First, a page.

Feeds

US retail kingpins swoon: Nobody bonks like Google does

Ad giant will win the e-wallet war - survey

Gartner critical capabilities for enterprise endpoint backup

US retailers reckon Google will end up dominating the pay-by-bonk/eWallet business, sidelining PayPal and bypassing operator-backed ISIS simply because the Google Wallet juggernaut is unstoppable.

More than half of the 225 retailers surveyed at the National Retail Federation's annual shindig reckon Google will inevitably dominate, with only a quarter backing PayPal and a measly 4 per cent believing ISIS can grab the crown - which is important as they (almost) all agree that there's only one crown to grab. Having a single dominant platform is apparently vital to electronic payments which US retailers see as more important, and more disruptive, than the EMV (Chip and PIN) systems they're supposed to be implementing.

The survey was done by payment-processing outfit ACI Worldwide, which discovered very little confidence in EMV compliance, with 56 per cent of the retailers reporting the industry was unprepared for the deadlines. Those failing to shift in time will end up taking on liability for fraudulent transactions, so there is plenty of incentive to get moving, not least because EMV works better the more widely it's supported.

Fraud rates in Europe have dived since the introduction of EMV. Greater use of the PIN does put its security at risk, but the chip is effectively impossible to copy, so the thief needs to lift the card too, unless the fraud is committed in a country without EMV. For backwards compatibility, EMV cards still have an easily copied magnetic strip, so a waiter in the UK can see the diner entering his PIN and surreptitiously swipe the stripe in order to make a copy, ship both things over to the USA and his confederate can take cash right from the bank machine, at least until America gets EMV too.

But American retailers are more interested in electronic wallets, and the brand recognition Google has attained as a first-mover in that market. ISIS has the backing of the network operators and uses a SIM-based secure element under operator control, but it has to step very carefully and has only rolled out services to a few markets. PayPal, meanwhile, uses technology based on barcodes, which feels clumsy in comparison - despite the fact that it works on a wide range of devices.

Less than 20 per cent of those polled thought there was room for a new entrant, though we suspect that number would have been bigger if Apple had been mentioned. Cupertino has a voucher scheme running on its iOS platform, but beyond a few patents it has shown little inclination to get into bonking - much to the surprise of the industry.

This is a long game, and one with big returns for the winner. Google Wallet got a lot of publicity by hurling itself into an undeveloped market, but the other players clearly reckon that slow and steady will win this race - whatever the US retailers think. ®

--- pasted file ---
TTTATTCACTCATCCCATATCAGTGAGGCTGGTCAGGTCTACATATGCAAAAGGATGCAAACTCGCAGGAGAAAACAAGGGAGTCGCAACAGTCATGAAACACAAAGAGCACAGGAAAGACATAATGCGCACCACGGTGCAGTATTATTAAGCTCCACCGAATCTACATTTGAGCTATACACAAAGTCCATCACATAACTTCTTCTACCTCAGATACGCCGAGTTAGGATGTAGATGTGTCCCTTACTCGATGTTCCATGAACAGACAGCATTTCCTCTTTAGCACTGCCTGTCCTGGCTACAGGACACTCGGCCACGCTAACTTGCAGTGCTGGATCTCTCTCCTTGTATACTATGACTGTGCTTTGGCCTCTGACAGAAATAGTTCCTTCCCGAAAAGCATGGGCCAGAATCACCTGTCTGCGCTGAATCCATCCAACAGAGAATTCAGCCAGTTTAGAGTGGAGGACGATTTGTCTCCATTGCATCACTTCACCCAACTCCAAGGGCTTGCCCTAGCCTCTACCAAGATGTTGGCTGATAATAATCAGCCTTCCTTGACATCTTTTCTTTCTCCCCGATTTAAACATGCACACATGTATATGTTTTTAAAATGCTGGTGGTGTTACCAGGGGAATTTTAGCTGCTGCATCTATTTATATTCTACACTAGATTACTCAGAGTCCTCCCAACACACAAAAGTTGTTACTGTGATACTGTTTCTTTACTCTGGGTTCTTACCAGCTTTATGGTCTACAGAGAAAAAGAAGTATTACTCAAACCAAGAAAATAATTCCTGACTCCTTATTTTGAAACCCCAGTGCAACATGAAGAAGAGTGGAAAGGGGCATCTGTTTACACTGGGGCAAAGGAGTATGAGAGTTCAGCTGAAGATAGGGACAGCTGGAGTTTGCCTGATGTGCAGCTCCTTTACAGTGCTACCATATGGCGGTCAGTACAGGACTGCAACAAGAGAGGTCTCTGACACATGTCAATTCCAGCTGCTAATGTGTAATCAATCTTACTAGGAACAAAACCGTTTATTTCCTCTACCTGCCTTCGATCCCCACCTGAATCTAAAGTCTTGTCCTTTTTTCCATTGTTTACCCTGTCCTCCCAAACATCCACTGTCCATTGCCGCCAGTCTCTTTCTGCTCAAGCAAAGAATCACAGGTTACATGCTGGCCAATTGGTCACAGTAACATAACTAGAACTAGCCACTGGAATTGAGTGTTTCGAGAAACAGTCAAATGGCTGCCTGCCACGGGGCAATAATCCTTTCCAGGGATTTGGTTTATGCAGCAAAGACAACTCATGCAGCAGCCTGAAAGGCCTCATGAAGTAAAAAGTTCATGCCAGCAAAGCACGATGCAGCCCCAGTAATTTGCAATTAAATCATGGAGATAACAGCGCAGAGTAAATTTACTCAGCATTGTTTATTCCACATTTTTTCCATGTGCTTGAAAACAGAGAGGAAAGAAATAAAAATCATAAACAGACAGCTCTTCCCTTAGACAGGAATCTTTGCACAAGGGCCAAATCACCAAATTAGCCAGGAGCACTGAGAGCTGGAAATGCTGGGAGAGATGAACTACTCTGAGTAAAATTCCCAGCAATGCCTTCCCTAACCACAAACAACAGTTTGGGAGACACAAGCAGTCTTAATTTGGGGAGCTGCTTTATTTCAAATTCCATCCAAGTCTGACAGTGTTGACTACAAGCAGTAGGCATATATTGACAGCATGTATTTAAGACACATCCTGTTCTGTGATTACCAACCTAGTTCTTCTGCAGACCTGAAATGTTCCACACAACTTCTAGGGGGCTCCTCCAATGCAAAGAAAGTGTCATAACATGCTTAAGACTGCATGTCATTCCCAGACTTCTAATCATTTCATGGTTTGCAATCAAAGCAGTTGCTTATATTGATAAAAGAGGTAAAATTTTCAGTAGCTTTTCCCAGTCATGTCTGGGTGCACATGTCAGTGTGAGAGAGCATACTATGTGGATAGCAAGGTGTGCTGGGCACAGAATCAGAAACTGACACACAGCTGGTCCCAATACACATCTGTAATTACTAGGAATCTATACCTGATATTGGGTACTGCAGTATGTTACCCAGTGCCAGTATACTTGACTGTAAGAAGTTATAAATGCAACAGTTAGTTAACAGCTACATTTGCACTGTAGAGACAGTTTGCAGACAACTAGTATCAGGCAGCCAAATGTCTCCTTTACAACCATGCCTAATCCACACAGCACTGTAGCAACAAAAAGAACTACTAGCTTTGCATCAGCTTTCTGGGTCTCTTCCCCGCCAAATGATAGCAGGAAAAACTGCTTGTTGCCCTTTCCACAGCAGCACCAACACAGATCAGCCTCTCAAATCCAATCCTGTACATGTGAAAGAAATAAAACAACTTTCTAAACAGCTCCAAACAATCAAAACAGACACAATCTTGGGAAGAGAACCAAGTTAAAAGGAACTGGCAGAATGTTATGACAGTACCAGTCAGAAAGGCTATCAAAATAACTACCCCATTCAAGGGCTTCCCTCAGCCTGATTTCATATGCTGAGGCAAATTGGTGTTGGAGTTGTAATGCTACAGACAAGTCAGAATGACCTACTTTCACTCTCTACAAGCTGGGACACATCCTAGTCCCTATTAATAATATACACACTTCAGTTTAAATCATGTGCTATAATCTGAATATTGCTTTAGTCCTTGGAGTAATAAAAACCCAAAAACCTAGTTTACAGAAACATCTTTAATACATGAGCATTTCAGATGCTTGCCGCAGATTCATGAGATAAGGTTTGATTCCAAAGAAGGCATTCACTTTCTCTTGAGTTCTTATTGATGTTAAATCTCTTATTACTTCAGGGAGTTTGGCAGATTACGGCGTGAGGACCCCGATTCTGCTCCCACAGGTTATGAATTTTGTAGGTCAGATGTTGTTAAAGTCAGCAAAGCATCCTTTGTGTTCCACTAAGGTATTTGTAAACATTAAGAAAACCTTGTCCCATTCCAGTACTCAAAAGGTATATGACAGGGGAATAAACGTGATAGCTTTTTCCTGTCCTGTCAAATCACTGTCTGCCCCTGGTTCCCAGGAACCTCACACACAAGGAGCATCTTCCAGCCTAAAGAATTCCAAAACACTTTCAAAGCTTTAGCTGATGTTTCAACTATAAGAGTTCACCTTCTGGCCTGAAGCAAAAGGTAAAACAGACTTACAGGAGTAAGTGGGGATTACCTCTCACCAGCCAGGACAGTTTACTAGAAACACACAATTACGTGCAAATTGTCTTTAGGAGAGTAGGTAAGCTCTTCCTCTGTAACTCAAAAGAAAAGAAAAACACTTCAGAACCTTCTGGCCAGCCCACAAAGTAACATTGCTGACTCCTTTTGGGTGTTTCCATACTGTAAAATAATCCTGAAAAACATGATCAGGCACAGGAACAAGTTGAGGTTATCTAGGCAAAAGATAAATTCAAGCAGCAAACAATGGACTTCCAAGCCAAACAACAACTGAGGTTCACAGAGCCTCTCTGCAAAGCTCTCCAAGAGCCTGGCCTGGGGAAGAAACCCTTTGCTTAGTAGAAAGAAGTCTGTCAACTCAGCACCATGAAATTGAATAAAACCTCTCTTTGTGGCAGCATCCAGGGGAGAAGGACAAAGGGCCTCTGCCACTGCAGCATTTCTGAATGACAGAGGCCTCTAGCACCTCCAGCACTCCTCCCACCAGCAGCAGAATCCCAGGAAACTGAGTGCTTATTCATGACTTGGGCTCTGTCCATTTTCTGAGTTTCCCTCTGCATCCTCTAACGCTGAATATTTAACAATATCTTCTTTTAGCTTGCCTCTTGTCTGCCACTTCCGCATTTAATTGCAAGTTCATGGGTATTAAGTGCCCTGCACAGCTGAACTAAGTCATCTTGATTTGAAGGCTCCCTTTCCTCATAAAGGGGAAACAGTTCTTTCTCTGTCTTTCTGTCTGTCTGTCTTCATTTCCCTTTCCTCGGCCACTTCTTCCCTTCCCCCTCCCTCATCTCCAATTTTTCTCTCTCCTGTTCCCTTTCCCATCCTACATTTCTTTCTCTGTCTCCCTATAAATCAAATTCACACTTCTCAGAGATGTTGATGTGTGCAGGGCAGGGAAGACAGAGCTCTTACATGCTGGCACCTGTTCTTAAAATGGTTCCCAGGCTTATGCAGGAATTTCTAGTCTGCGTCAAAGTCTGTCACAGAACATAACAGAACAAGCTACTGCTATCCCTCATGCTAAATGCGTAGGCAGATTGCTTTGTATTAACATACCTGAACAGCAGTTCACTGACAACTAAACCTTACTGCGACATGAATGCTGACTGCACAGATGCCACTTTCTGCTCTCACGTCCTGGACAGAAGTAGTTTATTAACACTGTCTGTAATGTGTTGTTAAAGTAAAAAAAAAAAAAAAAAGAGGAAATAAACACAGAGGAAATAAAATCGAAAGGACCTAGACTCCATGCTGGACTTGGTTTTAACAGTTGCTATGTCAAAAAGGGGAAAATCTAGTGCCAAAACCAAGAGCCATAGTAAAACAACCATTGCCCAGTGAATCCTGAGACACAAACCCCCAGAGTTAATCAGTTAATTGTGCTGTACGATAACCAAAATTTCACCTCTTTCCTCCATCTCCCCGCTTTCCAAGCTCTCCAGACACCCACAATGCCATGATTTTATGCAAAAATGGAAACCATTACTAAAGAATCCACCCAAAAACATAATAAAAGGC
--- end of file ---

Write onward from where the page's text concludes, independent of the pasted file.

The essential guide to IT transformation

More from The Register

next story
Assange™: Hey world, I'M STILL HERE, ignore that Snowden guy
Press conference: ME ME ME ME ME ME ME (cont'd pg 94)
Premier League wants to PURGE ALL FOOTIE GIFs from social media
Not paying Murdoch? You're gonna get a right LEGALLING - thanks to automated software
Caught red-handed: UK cops, PCSOs, specials behaving badly… on social media
No Mr Fuzz, don't ask a crime victim to be your pal on Facebook
Ballmer quits Microsoft board to spend more time with his b-balls
From Clippy to Clippers: Hi, I see you're running an NBA team now ...
Online tat bazaar eBay coughs to YET ANOTHER outage
Web-based flea market struck dumb by size and scale of fail
Kate Bush: Don't make me HAVE CONTACT with your iPHONE
Can't face sea of wobbling fondle implements. What happened to lighters, eh?
Amazon takes swipe at PayPal, Square with card reader for mobes
Etailer plans to undercut rivals with low transaction fee offer
Call of Duty daddy considers launching own movie studio
Activision Blizzard might like quality control of a CoD film
prev story

Whitepapers

5 things you didn’t know about cloud backup
IT departments are embracing cloud backup, but there’s a lot you need to know before choosing a service provider. Learn all the critical things you need to know.
Implementing global e-invoicing with guaranteed legal certainty
Explaining the role local tax compliance plays in successful supply chain management and e-business and how leading global brands are addressing this.
Build a business case: developing custom apps
Learn how to maximize the value of custom applications by accelerating and simplifying their development.
Rethinking backup and recovery in the modern data center
Combining intelligence, operational analytics, and automation to enable efficient, data-driven IT organizations using the HP ABR approach.
Next gen security for virtualised datacentres
Legacy security solutions are inefficient due to the architectural differences between physical and virtual environments.